Josh Laxton on How Churches Are Winning and Losing During the COVID-19 Crisis

Image: Photo by John Cafazza on Unsplash

Josh Laxton currently serves as the Assistant Director of the Billy Graham Center, Lausanne North American Coordinator at Wheaton College, and a co-host of the podcast Living in the Land of Oz. He has a Ph.D. in North American Missiology from Southeastern Baptist Theological Seminary.


We are now a number of weeks into the COVID-19 crisis here in the United States. For the most part, many churches and believers have entered into a new normal, at least for the time being, as we ride the turbulent wave of the virus and the damage it inflicts personally, socially, culturally, and spiritually.

Here at the Billy Graham Center we work hard to be a hub for convening, training, and resourcing churches for greater gospel impact. Since the beginning of this crisis, we have sought to be a leading voice for how the church can embrace this crisis as a missional moment.

What I want to do in this post is to list what I see as good news and bad news of how churches and believers are doing during the crisis. In gospel like fashion, let’s start with the bad news and then conclude with the good news.

Bad News

There’s no question that a crisis elicits decisions. As such, pastors, church boards, and church leaders have had to pause and pivot, and thus plan and prepare for how they will minister and serve their church as well as their community through this crisis.

Just think about it: in literally a period of a week—possibly two—churches had to decide how they were going to conduct ministry and mission. And giving what the federal government (and state governments) was saying—in connection to what the experts were recommending—most churches moved to some form of online ministry.

According to LifeWay Research, only 7% of churches held an in-person worship service by March 29th, and many of them (43%) don’t typically stream their services.

In short, churches have had to pivot hard and shift in a direction they weren’t going.

In the midst of this pivot, two actions have come across either my social media feed or news feed that I believe display some divisional element in the church. And because it is a display of division, I’m labeling it bad news.

Debating Language Used in Moving Church Online

The first bad news element has to do with people wanting to enter into a theological debate on ecclesiology with regards to moving church online. This debate isn’t new, it’s been going on for years.

However, the immediate shift to church on a digital platform has brought out the critics. And so they see pastors and church leaders communicating things like “Join us for church online,” “Watch church online,” “Messages will be on-demand,” and they feel the need to correct them.

In all honesty, I’m not a huge fan of online church services (prior to the crisis). I do believe in the public and corporate gathering of the saints. Over the last few weeks, I have missed gathering with the church to lift high the name of King Jesus. And I know that I am not alone. The reality is, many pastors are concerned with sustaining this model of ministry throughout April—God forbid if it extends into May or June!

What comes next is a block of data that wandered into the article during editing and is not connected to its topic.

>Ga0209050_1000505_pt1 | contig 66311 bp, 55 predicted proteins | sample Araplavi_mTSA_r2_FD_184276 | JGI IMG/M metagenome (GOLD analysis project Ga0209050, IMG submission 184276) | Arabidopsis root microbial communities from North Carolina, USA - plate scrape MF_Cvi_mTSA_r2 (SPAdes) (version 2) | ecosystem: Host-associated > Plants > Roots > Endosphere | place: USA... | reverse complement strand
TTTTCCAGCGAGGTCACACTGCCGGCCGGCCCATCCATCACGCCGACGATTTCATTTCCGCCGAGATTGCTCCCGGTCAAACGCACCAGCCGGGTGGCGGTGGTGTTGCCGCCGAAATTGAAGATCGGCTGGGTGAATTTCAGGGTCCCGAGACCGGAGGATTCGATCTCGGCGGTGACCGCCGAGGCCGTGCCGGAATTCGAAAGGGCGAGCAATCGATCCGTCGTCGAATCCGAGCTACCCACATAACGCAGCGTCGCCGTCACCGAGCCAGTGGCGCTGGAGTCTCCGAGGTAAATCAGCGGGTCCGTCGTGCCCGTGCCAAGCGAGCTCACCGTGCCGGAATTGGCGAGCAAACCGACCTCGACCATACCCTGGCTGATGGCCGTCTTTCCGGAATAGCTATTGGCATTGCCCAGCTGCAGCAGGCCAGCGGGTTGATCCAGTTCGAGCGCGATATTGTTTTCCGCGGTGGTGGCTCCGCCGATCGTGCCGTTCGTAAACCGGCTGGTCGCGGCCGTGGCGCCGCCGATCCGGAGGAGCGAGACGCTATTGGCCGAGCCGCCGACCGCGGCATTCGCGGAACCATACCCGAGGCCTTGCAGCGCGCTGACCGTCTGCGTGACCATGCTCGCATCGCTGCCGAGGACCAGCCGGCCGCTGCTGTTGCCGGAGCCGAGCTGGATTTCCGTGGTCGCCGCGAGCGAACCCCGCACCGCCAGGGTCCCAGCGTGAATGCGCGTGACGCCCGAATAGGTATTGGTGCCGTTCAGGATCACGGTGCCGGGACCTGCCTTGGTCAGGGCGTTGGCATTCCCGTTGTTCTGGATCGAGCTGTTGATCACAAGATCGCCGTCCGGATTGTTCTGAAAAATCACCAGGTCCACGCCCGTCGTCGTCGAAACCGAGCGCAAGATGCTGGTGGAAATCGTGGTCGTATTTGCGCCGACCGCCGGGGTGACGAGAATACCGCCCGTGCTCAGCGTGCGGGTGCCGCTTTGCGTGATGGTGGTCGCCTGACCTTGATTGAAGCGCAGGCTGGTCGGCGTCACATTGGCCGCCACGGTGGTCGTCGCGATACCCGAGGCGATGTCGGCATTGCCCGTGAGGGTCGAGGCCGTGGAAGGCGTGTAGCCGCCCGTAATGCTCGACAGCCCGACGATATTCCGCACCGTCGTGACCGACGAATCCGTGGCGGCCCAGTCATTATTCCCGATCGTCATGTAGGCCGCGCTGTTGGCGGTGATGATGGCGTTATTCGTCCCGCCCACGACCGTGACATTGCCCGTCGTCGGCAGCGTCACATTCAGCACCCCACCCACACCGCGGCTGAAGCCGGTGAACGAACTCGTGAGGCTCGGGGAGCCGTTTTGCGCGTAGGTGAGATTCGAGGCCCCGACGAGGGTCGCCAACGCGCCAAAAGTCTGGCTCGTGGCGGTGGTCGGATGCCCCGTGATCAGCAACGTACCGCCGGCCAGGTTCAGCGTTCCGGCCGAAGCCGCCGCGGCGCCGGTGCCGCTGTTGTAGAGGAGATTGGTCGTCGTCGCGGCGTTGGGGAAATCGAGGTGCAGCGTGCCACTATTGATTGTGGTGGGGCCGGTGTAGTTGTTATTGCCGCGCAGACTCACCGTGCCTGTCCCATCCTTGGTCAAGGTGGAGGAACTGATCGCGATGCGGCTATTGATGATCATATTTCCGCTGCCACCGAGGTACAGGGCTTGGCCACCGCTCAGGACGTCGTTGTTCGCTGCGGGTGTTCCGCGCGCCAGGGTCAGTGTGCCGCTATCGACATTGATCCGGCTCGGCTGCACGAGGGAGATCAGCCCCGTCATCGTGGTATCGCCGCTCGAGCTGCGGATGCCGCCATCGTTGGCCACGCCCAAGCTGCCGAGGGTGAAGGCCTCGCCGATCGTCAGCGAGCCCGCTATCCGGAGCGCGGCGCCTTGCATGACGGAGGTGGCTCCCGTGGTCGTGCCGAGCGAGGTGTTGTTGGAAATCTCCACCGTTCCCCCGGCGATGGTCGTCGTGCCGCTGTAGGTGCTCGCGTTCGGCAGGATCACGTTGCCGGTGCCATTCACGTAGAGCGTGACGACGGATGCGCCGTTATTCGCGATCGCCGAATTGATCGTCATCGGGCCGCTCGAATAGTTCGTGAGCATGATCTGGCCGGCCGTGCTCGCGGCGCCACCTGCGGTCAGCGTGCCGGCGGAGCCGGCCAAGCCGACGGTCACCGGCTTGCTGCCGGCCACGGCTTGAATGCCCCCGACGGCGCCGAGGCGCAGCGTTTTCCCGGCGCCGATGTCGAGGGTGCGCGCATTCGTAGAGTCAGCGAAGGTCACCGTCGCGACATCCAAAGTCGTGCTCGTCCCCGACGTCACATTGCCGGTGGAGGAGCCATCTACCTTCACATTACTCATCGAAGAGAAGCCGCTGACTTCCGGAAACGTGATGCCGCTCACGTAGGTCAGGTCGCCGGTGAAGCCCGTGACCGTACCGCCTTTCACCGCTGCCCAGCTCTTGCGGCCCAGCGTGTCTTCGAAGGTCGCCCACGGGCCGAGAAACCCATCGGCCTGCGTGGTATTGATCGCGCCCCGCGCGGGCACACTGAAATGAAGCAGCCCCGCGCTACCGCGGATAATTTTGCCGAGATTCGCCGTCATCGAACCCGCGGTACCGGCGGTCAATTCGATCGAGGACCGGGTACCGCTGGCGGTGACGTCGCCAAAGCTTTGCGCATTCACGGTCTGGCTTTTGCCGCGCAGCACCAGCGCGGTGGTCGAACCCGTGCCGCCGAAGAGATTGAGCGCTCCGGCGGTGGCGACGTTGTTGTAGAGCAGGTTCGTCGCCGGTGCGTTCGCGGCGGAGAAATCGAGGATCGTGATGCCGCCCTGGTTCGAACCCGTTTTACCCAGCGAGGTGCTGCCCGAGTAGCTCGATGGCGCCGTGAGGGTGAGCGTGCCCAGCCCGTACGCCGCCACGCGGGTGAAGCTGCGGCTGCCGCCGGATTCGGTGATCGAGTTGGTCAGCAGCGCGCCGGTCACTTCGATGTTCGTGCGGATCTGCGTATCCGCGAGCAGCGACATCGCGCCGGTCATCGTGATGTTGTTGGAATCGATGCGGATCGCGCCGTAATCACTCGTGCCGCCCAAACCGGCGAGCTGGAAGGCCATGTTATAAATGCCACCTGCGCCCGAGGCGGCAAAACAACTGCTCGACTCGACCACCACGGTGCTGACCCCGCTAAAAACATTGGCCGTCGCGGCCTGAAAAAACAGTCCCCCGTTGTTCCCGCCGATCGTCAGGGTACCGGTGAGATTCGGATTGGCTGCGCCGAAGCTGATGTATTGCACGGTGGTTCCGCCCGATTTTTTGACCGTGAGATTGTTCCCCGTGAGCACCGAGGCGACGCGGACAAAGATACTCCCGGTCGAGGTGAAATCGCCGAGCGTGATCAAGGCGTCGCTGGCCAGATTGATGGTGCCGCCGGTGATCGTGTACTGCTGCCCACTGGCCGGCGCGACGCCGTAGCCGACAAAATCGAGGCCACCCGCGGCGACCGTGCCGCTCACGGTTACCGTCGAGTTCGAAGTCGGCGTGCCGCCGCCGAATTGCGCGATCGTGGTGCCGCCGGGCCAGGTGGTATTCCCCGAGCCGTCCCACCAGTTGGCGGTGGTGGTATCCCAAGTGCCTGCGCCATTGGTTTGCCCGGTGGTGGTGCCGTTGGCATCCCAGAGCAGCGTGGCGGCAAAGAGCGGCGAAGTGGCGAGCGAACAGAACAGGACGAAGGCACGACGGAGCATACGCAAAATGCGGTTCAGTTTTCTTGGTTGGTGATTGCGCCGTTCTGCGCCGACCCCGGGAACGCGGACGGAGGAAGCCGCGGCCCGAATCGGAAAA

There’s no question that church leaders and churches have had to improvise with their model of ministry in the last couple of weeks. In that time, they haven’t had the opportunity to think nor understand how they would communicate linguistically the theological and ecclesiological nuances of leading ministry via a digital platform.

Once we emerge from this crisis, by all means feel free to discuss and debate the theological and ecclesiological intricacies of online church. But for now, my exhortation is to show grace.

Defying Recommendations of Social Distancing

Like I said, crises elicit decisions. While it seems that the majority of churches have ceased in-person gatherings, there are those that continue to meet. Recently, a pastor of a megachurch was arrested on charges of “unlawful assembly and violating public health emergency rules of isolation and quarantine.”

This incident obviously incited division within the Christian community, leading some Christian leaders to make this a 1st Amendment issue.

The dust storm surrounding this incident prompted the Florida state government to clarify the “safer at home” order. In that document, under section 3, it states, “For purpose of this Order and the conduct it limits, ‘essential activities’ means and encompasses the following:

  1. Attending religious services conducted in churches, synagogues and houses of worship….”

I may be missing something here, but why would churches and church leaders defy recommendations handed down by the federal and state governments in light of what the experts are saying—especially in a state that is a “hot spot” for the virus? It may be different if the federal or state governments were banning them to preach, pray, or spread the name of Jesus. But they weren’t. They are simply trying to keep people safe the best way they know how.

We have all seen the news reports coming out of places like Cartersville, Georgia, and Naperville, Illinois, where the coronavirus has hit church gatherings.

Two particular principles come to my mind in this incident. First, while churches and church leaders may have the liberty to meet, is that the wisest, most godly, and most loving thing to do during this time? Second, the Apostle Paul writes in his letter to Rome, “If possible, as far as it depends on you, live at peace with everyone” (Rom 12:18).

In this crisis, the church shouldn’t be causing trouble for the authorities but working with them for the common good and flourishing of their communities and cities.

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Source: Christianity Today